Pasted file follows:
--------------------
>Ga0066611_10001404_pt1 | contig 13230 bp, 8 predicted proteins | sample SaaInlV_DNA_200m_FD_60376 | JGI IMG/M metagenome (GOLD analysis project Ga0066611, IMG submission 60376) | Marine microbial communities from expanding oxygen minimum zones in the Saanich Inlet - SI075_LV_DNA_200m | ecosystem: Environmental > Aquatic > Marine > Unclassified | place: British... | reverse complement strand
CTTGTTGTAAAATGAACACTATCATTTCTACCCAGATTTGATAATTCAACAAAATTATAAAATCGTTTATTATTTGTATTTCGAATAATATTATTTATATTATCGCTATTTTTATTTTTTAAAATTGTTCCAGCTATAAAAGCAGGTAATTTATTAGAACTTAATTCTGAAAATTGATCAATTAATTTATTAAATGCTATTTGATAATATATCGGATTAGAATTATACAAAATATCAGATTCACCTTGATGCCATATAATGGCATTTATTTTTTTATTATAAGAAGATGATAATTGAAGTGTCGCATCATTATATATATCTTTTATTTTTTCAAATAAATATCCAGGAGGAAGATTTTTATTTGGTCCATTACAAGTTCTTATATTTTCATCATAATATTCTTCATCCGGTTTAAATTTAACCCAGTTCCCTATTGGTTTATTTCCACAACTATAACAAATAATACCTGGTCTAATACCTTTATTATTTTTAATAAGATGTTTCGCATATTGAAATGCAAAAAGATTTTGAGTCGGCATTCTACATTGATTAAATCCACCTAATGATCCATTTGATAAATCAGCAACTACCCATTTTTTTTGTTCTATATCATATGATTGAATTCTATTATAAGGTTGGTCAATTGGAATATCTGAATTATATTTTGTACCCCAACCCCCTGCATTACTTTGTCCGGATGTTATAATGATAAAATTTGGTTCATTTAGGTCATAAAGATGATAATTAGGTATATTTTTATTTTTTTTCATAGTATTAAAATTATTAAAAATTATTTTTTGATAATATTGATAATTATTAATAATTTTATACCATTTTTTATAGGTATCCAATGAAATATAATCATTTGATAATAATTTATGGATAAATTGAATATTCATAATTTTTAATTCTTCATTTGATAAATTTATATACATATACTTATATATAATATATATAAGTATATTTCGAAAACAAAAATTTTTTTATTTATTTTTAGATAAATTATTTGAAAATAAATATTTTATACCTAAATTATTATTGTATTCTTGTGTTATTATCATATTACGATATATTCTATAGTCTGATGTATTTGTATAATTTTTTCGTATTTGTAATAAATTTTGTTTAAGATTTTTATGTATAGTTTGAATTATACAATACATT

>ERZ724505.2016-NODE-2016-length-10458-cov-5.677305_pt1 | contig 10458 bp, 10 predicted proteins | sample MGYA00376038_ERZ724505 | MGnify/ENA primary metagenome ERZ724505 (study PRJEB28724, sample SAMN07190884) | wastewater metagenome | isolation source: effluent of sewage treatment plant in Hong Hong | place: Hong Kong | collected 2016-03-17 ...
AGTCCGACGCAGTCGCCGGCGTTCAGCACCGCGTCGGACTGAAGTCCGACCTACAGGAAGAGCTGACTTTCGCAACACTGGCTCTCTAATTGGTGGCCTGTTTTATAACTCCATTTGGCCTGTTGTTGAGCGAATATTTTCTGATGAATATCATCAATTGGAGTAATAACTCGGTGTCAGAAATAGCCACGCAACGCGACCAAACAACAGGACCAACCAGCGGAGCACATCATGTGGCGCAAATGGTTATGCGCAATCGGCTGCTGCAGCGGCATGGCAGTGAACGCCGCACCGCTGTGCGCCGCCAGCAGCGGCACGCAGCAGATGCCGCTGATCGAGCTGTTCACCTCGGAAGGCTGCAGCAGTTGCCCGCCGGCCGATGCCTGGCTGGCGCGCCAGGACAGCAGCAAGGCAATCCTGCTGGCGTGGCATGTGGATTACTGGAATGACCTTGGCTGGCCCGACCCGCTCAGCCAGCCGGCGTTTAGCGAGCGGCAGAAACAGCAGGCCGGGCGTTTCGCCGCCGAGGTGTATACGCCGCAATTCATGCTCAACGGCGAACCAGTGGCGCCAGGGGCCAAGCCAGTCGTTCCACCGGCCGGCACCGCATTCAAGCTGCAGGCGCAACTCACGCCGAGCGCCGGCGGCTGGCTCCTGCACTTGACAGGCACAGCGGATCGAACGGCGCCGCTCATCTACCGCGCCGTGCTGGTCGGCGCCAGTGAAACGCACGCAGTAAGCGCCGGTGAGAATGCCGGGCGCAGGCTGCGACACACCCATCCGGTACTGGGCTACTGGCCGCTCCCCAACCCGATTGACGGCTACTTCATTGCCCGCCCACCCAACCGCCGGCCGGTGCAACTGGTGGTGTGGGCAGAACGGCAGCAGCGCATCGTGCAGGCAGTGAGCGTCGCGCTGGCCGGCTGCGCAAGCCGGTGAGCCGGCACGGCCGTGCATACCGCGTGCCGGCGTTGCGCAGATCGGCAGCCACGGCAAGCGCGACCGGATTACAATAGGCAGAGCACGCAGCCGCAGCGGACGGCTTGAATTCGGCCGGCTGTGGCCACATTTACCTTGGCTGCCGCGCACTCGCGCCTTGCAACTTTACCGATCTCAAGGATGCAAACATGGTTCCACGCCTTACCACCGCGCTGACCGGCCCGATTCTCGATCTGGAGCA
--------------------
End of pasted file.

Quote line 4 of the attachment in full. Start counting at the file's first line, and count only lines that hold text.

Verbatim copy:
AGTCCGACGCAGTCGCCGGCGTTCAGCACCGCGTCGGACTGAAGTCCGACCTACAGGAAGAGCTGACTTTCGCAACACTGGCTCTCTAATTGGTGGCCTGTTTTATAACTCCATTTGGCCTGTTGTTGAGCGAATATTTTCTGATGAATATCATCAATTGGAGTAATAACTCGGTGTCAGAAATAGCCACGCAACGCGACCAAACAACAGGACCAACCAGCGGAGCACATCATGTGGCGCAAATGGTTATGCGCAATCGGCTGCTGCAGCGGCATGGCAGTGAACGCCGCACCGCTGTGCGCCGCCAGCAGCGGCACGCAGCAGATGCCGCTGATCGAGCTGTTCACCTCGGAAGGCTGCAGCAGTTGCCCGCCGGCCGATGCCTGGCTGGCGCGCCAGGACAGCAGCAAGGCAATCCTGCTGGCGTGGCATGTGGATTACTGGAATGACCTTGGCTGGCCCGACCCGCTCAGCCAGCCGGCGTTTAGCGAGCGGCAGAAACAGCAGGCCGGGCGTTTCGCCGCCGAGGTGTATACGCCGCAATTCATGCTCAACGGCGAACCAGTGGCGCCAGGGGCCAAGCCAGTCGTTCCACCGGCCGGCACCGCATTCAAGCTGCAGGCGCAACTCACGCCGAGCGCCGGCGGCTGGCTCCTGCACTTGACAGGCACAGCGGATCGAACGGCGCCGCTCATCTACCGCGCCGTGCTGGTCGGCGCCAGTGAAACGCACGCAGTAAGCGCCGGTGAGAATGCCGGGCGCAGGCTGCGACACACCCATCCGGTACTGGGCTACTGGCCGCTCCCCAACCCGATTGACGGCTACTTCATTGCCCGCCCACCCAACCGCCGGCCGGTGCAACTGGTGGTGTGGGCAGAACGGCAGCAGCGCATCGTGCAGGCAGTGAGCGTCGCGCTGGCCGGCTGCGCAAGCCGGTGAGCCGGCACGGCCGTGCATACCGCGTGCCGGCGTTGCGCAGATCGGCAGCCACGGCAAGCGCGACCGGATTACAATAGGCAGAGCACGCAGCCGCAGCGGACGGCTTGAATTCGGCCGGCTGTGGCCACATTTACCTTGGCTGCCGCGCACTCGCGCCTTGCAACTTTACCGATCTCAAGGATGCAAACATGGTTCCACGCCTTACCACCGCGCTGACCGGCCCGATTCTCGATCTGGAGCA